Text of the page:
WASHINGTON (Reuters) - Al Qaeda in the Arabian Peninsula said on Thursday a U.S. air strike had killed the senior figure who issued the group’s claim of responsibility for the Charlie Hebdo attack in Paris, according to a report.
The SITE Intelligence Group quoted al Qaeda as saying in an online video that AQAP ideologue Nasser bin Ali al-Ansi was killed with his eldest son and other fighters in Yemen.
Ansi’s reported death suggests the covert U.S. drone programme against the Yemen branch of the global militant group is continuing, despite the evacuation of American military advisers from the country amid a worsening civil war.
Ansi, an ideologue and former fighter, had appeared in several of the group’s videos. In a message on Jan. 14, he said of the Jan. 7 attack in Paris that the “one who chose the target, laid the plan and financed the operation is the leadership of the organization”, without naming an individual.
A week later he called for lone-wolf attacks in Western countries like America, Britain, Canada and France, as such operations were “better and more harmful”.
In the Paris attack, 17 people, including journalists and police, were killed in three days of violence, including a mass shooting at the weekly Charlie Hebdo, known for its satirical attacks on Islam and other religions.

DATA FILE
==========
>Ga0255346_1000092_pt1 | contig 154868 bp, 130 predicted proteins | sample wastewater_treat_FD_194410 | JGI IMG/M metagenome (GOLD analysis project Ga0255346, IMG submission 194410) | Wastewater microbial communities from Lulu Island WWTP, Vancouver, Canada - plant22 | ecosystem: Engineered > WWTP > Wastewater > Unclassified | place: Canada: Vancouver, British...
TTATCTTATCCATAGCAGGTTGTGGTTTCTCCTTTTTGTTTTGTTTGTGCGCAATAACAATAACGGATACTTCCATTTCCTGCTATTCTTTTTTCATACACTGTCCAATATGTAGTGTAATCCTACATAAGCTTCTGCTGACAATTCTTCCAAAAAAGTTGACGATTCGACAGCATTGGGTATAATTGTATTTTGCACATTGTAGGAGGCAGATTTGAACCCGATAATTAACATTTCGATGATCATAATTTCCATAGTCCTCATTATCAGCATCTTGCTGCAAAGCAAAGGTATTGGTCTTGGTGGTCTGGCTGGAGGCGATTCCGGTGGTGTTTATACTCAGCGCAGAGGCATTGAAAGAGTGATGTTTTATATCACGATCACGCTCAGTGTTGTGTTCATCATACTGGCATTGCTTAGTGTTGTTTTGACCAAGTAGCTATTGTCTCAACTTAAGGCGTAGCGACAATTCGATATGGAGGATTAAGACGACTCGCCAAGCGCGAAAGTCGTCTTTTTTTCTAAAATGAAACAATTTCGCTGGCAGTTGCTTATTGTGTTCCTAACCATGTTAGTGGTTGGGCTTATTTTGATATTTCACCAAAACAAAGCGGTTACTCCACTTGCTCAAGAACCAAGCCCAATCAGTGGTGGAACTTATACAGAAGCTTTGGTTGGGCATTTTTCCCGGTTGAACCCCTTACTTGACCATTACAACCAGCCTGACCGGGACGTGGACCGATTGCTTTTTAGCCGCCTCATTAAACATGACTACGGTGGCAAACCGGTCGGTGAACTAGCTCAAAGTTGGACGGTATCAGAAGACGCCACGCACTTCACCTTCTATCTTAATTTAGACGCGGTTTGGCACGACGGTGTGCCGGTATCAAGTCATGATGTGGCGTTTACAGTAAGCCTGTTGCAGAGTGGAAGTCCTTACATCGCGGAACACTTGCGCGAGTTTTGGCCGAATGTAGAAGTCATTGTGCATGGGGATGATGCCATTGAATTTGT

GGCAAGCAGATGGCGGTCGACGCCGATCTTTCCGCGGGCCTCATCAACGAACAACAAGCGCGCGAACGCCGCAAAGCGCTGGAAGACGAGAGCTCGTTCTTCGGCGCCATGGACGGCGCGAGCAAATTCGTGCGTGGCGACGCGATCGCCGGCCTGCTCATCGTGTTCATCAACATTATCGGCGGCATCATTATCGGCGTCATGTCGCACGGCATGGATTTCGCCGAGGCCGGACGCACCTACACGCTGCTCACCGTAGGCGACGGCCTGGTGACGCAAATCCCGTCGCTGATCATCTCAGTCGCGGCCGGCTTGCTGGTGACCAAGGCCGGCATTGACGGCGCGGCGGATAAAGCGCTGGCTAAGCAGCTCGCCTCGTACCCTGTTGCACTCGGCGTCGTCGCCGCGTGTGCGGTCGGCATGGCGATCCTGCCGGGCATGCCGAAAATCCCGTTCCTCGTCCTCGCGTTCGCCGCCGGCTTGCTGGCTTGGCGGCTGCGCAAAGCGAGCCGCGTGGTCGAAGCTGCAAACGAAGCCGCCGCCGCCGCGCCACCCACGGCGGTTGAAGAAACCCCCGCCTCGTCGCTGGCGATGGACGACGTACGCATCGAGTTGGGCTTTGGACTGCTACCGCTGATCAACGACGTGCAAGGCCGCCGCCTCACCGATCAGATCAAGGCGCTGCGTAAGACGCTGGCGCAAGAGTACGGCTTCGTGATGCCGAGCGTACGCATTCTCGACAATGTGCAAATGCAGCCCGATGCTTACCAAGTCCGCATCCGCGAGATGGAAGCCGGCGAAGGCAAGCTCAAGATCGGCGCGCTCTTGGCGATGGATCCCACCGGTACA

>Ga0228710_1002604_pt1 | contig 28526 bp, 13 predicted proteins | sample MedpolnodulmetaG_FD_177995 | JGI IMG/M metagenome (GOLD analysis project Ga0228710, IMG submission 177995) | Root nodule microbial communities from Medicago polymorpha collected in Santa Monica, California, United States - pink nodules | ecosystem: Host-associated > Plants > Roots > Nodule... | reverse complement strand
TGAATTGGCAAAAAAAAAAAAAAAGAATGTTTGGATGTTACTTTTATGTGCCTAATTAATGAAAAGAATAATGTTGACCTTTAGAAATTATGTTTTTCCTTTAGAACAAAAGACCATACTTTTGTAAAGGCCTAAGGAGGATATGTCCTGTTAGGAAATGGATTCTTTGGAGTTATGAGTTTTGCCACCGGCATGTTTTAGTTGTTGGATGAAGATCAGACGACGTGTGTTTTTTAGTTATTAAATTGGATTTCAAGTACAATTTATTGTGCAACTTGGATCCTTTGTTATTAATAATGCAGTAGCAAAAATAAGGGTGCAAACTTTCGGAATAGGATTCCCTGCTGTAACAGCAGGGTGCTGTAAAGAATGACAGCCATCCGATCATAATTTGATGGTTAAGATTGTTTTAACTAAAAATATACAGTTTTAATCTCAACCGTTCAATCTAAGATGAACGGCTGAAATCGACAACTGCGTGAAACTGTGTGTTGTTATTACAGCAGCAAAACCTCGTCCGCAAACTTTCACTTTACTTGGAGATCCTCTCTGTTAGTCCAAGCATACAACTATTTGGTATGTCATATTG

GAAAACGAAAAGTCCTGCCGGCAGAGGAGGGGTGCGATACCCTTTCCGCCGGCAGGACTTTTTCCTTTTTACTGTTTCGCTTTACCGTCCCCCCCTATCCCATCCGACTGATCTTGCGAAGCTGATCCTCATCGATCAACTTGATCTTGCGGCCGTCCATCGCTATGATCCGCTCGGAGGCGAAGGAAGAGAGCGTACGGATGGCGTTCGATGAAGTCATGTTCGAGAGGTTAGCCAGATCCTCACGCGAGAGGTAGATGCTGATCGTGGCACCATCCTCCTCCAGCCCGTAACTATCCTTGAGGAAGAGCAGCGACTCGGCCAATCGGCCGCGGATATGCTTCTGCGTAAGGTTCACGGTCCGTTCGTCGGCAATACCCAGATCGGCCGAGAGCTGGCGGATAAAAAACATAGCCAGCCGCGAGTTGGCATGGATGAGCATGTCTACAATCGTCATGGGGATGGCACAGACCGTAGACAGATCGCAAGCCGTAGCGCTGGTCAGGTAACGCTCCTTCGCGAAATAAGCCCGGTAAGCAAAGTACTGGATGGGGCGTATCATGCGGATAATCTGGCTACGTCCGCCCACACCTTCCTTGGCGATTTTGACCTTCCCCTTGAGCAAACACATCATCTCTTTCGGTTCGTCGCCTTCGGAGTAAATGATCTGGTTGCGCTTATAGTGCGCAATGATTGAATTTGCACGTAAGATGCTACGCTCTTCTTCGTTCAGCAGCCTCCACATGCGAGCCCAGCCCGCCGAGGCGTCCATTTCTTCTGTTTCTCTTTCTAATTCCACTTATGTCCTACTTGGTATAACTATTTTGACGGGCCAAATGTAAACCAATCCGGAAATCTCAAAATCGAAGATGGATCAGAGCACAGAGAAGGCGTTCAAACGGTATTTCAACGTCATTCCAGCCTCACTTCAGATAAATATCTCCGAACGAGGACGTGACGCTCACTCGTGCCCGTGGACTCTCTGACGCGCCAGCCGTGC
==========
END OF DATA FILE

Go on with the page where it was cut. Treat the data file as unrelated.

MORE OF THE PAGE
The attackers, two French-born brothers of Algerian origin, singled out the magazine for its publication of cartoons depicting and ridiculing the Prophet Mohammad. The bloodshed ended on Jan. 9 with a hostage-taking at a Jewish shop in which four hostages and the gunman were killed.
Ansi had also called for Yemeni Sunnis to confront the Houthi militia which has taken over large parts of Yemen since September. Al Qaeda views Houthis as heretics since they belong to a branch of Shi‘ite Islam.
SITE cited media as saying Ansi was killed in a drone strike in Mukalla, a city in Yemen’s Hadramawt governorate, in April, along with his son and six other fighters.
Ansi had fought in Bosnia in the 1990s and worked for al Qaeda in the Philippines and Afghanistan.
On April 14 AQAP announced that one of its leaders, Ibrahim al-Rubaish, had been killed by a U.S. air strike. Rubaish was a Saudi national released from the Guantanamo Bay prison camp in 2006.
The United States has poured aid and personnel into Yemen in recent years as part of its war on Islamist militants.
But it withdrew military personnel and pulled out of the al-Anad military base it was using in Yemen last month, as Iran-allied Shi‘ite Muslim Houthi fighters advanced, plunging the impoverished country further into chaos.
Reporting by Doina Chiacu and William Maclean in Dubai; Editing by Emily Stephenson and Andrew Roche